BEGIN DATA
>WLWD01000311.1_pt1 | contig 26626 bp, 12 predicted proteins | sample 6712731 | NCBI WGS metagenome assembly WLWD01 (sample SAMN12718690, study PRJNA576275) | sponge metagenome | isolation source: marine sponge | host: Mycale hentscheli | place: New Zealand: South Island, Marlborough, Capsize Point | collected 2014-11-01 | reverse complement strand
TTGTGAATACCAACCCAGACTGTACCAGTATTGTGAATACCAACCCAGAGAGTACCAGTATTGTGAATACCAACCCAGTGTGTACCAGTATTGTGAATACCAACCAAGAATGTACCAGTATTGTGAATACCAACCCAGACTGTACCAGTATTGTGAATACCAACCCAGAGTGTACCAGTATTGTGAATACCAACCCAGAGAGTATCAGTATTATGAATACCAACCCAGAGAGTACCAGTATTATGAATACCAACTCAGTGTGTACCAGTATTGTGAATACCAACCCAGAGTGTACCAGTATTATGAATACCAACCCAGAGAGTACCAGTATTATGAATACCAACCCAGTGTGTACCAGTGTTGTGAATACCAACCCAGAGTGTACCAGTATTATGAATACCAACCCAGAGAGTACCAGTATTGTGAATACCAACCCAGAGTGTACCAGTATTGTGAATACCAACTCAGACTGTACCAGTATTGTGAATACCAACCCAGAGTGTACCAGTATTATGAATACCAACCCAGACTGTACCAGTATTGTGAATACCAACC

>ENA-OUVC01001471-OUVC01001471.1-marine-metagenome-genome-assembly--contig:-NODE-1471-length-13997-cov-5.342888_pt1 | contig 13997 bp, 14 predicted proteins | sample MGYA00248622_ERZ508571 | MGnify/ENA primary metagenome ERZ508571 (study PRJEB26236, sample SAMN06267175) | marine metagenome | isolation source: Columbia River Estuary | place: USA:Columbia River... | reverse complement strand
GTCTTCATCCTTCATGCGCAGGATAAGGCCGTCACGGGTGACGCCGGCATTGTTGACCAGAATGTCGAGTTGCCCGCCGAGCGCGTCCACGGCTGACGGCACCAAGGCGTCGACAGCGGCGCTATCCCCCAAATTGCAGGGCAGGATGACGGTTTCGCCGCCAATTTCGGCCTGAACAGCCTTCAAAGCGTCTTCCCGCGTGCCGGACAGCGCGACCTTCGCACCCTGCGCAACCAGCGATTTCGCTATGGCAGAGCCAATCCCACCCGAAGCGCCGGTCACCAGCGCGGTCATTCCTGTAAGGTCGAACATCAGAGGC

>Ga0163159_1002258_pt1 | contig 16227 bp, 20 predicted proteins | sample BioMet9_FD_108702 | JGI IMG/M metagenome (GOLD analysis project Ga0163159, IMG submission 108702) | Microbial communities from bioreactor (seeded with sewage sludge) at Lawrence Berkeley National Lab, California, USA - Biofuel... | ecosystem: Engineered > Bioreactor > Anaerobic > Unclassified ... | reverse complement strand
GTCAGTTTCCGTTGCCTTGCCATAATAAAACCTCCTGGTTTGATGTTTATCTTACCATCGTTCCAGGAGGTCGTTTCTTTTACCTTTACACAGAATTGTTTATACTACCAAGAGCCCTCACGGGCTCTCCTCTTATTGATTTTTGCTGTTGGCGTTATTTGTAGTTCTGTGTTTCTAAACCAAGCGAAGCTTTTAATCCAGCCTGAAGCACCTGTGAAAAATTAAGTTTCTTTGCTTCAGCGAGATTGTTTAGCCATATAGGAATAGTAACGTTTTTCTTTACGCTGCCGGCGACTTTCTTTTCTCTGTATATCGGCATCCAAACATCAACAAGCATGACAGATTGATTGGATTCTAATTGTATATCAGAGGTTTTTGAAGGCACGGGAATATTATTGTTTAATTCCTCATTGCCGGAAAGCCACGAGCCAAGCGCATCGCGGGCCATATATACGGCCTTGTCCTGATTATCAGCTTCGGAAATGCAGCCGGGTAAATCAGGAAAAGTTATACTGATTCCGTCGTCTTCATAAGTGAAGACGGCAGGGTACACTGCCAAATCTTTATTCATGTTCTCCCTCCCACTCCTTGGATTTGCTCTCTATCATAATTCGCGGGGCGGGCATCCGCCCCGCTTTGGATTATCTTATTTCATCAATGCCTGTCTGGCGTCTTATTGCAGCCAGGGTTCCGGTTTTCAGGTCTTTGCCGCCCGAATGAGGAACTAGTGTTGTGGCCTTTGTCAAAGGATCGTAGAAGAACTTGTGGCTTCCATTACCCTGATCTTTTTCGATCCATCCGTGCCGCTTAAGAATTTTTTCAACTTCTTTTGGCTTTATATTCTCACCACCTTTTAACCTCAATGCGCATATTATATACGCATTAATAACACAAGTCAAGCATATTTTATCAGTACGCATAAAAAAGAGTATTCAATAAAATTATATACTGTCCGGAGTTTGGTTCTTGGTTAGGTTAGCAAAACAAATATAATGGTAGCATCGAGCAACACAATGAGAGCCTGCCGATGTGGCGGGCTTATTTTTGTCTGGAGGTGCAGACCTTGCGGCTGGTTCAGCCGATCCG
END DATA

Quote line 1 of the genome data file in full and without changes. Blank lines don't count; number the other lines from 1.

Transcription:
>WLWD01000311.1_pt1 | contig 26626 bp, 12 predicted proteins | sample 6712731 | NCBI WGS metagenome assembly WLWD01 (sample SAMN12718690, study PRJNA576275) | sponge metagenome | isolation source: marine sponge | host: Mycale hentscheli | place: New Zealand: South Island, Marlborough, Capsize Point | collected 2014-11-01 | reverse complement strand